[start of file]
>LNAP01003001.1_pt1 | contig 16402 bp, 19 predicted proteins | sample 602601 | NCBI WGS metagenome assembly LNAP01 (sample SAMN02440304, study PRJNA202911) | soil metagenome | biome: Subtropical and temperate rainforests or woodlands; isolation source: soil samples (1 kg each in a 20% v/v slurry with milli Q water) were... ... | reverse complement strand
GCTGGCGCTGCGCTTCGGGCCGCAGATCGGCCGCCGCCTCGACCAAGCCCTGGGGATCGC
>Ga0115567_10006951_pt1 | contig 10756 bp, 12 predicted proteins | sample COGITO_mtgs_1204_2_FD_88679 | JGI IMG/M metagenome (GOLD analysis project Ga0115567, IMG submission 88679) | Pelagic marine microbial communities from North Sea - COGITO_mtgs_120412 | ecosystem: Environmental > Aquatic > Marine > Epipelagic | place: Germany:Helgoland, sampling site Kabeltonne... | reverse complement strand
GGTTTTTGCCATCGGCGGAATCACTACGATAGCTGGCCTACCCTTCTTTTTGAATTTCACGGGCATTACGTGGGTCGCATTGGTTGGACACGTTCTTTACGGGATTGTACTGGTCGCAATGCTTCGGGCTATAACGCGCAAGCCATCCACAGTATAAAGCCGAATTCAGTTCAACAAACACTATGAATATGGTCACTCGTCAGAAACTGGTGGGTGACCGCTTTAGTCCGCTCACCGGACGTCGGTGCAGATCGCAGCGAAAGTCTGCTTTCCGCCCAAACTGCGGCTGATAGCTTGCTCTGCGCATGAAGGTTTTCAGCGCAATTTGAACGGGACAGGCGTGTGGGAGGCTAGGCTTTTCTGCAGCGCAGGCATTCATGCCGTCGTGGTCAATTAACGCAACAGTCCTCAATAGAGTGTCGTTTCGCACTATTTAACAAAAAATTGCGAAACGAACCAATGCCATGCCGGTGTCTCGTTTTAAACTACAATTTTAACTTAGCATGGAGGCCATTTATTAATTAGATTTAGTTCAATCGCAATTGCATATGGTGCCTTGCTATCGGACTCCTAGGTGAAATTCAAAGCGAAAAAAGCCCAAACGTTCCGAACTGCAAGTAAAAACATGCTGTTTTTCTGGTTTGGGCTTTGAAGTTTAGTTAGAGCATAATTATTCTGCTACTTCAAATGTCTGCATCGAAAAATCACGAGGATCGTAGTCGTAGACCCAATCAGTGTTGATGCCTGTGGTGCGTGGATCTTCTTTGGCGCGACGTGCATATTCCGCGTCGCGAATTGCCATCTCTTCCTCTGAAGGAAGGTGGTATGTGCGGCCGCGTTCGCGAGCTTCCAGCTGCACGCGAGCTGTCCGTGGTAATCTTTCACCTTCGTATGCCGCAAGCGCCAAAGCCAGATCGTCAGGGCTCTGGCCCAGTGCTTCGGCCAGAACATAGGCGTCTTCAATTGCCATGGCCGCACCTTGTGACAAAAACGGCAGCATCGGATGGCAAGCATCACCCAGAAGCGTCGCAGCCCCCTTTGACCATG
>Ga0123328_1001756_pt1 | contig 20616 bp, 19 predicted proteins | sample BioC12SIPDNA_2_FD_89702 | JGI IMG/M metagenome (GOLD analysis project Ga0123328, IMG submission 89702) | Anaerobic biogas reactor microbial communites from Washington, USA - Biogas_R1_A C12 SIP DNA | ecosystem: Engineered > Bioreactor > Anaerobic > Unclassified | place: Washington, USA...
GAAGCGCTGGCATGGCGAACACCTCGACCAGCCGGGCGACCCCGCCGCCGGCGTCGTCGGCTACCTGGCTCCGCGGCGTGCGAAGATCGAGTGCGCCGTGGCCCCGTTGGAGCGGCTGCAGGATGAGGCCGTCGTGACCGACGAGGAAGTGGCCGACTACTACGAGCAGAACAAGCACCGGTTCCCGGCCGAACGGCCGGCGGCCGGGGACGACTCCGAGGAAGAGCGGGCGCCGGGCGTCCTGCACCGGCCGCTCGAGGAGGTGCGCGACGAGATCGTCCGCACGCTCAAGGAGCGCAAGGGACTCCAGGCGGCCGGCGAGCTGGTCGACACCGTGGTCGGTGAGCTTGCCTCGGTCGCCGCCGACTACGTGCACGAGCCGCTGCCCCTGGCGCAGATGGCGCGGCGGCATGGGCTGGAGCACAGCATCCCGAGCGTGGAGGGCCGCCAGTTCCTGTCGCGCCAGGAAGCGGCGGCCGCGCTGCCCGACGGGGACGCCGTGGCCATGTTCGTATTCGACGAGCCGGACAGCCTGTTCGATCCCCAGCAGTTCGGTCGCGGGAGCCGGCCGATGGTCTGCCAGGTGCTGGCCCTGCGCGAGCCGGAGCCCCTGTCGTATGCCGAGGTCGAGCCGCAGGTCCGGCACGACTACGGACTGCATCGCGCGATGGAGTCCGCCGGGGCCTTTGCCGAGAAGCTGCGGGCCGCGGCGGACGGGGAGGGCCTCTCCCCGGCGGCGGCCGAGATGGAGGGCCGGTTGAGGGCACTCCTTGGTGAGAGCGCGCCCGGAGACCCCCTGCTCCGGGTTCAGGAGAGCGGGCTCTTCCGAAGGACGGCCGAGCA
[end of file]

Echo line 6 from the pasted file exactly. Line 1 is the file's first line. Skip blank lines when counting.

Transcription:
GAAGCGCTGGCATGGCGAACACCTCGACCAGCCGGGCGACCCCGCCGCCGGCGTCGTCGGCTACCTGGCTCCGCGGCGTGCGAAGATCGAGTGCGCCGTGGCCCCGTTGGAGCGGCTGCAGGATGAGGCCGTCGTGACCGACGAGGAAGTGGCCGACTACTACGAGCAGAACAAGCACCGGTTCCCGGCCGAACGGCCGGCGGCCGGGGACGACTCCGAGGAAGAGCGGGCGCCGGGCGTCCTGCACCGGCCGCTCGAGGAGGTGCGCGACGAGATCGTCCGCACGCTCAAGGAGCGCAAGGGACTCCAGGCGGCCGGCGAGCTGGTCGACACCGTGGTCGGTGAGCTTGCCTCGGTCGCCGCCGACTACGTGCACGAGCCGCTGCCCCTGGCGCAGATGGCGCGGCGGCATGGGCTGGAGCACAGCATCCCGAGCGTGGAGGGCCGCCAGTTCCTGTCGCGCCAGGAAGCGGCGGCCGCGCTGCCCGACGGGGACGCCGTGGCCATGTTCGTATTCGACGAGCCGGACAGCCTGTTCGATCCCCAGCAGTTCGGTCGCGGGAGCCGGCCGATGGTCTGCCAGGTGCTGGCCCTGCGCGAGCCGGAGCCCCTGTCGTATGCCGAGGTCGAGCCGCAGGTCCGGCACGACTACGGACTGCATCGCGCGATGGAGTCCGCCGGGGCCTTTGCCGAGAAGCTGCGGGCCGCGGCGGACGGGGAGGGCCTCTCCCCGGCGGCGGCCGAGATGGAGGGCCGGTTGAGGGCACTCCTTGGTGAGAGCGCGCCCGGAGACCCCCTGCTCCGGGTTCAGGAGAGCGGGCTCTTCCGAAGGACGGCCGAGCA